rssh and scponly arbitrary command execution Dec 02 2004 01:51PM
Jason Wies (jason xc net)
Vulnerable applications:

All versions
All operating systems
All versions
All operating systems

Not vulnerable:


rssh and scponly are restricted shells that are designed to allow execution
only of certain preset programs. Both are used to grant a user the ability
to transfer files to and from a remote host without granting full shell
access. Due to the fact that most of the preset programs offer options that
execute other programs, arbitrary command execution on the remote host is

rssh allows any of five predefined programs to be executed on the remote
host depending on the configuration. Those that are known to be vulnerable
in combination with the techniques described in this posting are marked with
an asterisk.
- scp*
- sftp-server
- cvs
- rdist*
- rsync*

scponly allows a number of predefined programs to be executed on the remote
host depending on compile-time options. Those that are known to be
vulnerable when used with scponly:
- scp
- rsync
- unison (*untested)

The program execution options that these programs offer:

rdist -P <program>
rsync -e <program>
scp -S <program>
unison -rshcmd <program>
unison -sshcmd <program>

These options allow the user to specify the location of the shell to use
when connecting to the remote host. No restriction is placed on what
programs may be specified by these options, and rssh and scponly do not
filter these options out. The end result is that although a user may be
restricted by rssh or scponly to running e.g. only /usr/bin/scp, they can
in fact execute any program using /usr/bin/scp -S <program>.

The problem is compounded when you recognize that the main use of rssh and
scponly is to allow file transfers, which in turn allows a malicious user to
transfer and execute entire custom scripts on the remote machine.

rssh with sftp-server does not appear to be vulnerable. rssh with cvs is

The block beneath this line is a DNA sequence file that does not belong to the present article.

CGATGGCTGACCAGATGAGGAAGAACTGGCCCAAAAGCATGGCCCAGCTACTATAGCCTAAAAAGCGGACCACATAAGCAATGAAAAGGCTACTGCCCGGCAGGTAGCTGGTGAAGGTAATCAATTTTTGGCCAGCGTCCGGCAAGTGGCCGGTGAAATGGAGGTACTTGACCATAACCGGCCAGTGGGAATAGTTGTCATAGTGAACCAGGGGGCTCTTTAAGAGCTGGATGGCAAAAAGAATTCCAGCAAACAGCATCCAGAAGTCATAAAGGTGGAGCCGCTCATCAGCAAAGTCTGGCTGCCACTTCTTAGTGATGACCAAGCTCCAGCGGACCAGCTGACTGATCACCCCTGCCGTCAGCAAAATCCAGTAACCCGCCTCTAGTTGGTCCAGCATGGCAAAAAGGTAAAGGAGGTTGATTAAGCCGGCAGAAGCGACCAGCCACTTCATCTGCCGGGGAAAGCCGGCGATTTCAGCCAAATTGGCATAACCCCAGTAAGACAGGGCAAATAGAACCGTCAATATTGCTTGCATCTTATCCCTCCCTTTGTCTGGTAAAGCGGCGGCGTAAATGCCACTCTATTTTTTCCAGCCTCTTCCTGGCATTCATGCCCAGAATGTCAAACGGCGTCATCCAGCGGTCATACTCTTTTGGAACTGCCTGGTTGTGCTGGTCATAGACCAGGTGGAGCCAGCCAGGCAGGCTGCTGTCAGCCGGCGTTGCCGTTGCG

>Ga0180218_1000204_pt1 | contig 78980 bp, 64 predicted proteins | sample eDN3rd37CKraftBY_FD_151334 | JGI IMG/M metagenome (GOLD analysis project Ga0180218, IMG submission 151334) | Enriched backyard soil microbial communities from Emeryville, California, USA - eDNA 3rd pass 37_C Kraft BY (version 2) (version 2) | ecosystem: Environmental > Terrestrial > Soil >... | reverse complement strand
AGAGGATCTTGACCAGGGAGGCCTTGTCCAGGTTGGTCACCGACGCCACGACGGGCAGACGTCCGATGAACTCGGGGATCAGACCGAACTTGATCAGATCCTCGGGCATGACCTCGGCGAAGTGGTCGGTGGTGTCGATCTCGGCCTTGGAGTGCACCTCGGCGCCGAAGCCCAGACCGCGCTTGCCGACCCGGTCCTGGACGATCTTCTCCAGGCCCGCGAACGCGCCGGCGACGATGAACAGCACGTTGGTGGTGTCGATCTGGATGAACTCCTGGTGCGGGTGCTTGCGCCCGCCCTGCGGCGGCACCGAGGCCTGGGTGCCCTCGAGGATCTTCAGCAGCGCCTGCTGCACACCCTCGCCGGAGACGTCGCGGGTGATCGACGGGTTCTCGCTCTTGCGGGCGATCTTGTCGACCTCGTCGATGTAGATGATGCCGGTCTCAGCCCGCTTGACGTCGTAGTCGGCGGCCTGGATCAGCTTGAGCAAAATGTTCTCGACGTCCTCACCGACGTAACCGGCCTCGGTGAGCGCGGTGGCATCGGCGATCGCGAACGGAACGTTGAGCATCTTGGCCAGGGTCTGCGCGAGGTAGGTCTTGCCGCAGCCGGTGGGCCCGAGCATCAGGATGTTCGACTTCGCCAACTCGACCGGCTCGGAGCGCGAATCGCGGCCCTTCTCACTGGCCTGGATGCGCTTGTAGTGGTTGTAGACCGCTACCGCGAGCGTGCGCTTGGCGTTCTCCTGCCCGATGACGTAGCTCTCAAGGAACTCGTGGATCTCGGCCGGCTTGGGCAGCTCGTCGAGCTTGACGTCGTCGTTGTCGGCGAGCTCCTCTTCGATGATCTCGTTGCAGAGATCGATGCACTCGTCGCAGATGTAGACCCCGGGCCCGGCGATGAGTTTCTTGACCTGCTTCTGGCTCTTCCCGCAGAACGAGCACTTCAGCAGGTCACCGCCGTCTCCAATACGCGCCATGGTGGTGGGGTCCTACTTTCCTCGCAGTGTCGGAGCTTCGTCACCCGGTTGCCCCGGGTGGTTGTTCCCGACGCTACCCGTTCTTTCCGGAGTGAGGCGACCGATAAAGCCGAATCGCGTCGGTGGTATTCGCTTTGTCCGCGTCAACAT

also not vulnerable using these techniques. However, it is quite probable
that a malicious user could check out a carefully crafted CVS repository and
execute arbitrary commands using CVS's hooks interface.


ssh restricteduser@remotehost 'rsync -e "touch /tmp/example --" localhost:/dev/null /tmp'

scp command.sh restricteduser@remotehost:/tmp/command.sh
ssh restricteduser@remotehost 'scp -S /tmp/command.sh localhost:/dev/null /tmp'


There are no workarounds for this problem.

I have talked with the author of rssh, Derek Martin. He is currently
indisposed for an indefinite period of time due to changing countries and
having no permanent home at the present moment. Moreover he has other
priorities and has lost interest in maintaining the program. He has offered
to assist anyone who would like to take over maintainership of rssh, but he
does not intend to provide a fix for the current problem. Given this fact,
I would strongly recommend against using rssh at this time.

The author of scponly, Joe Boyle, has prepared a new release, version 4.0,
that addresses the current problem.

Distributor updates have been coordinated with this posting and should be
available soon.

I think the long-term solution for those needing a highly secure restricted
shell is to allow granular configuration by administrators of which options
and arguments, if any, are allowed to be specified for which programs. In
the most restricted case entire command lines would be stored on the remote
host and the client would be allowed only to select from the list of
available command lines. I'm not aware of any software that offers these
capabilities today.


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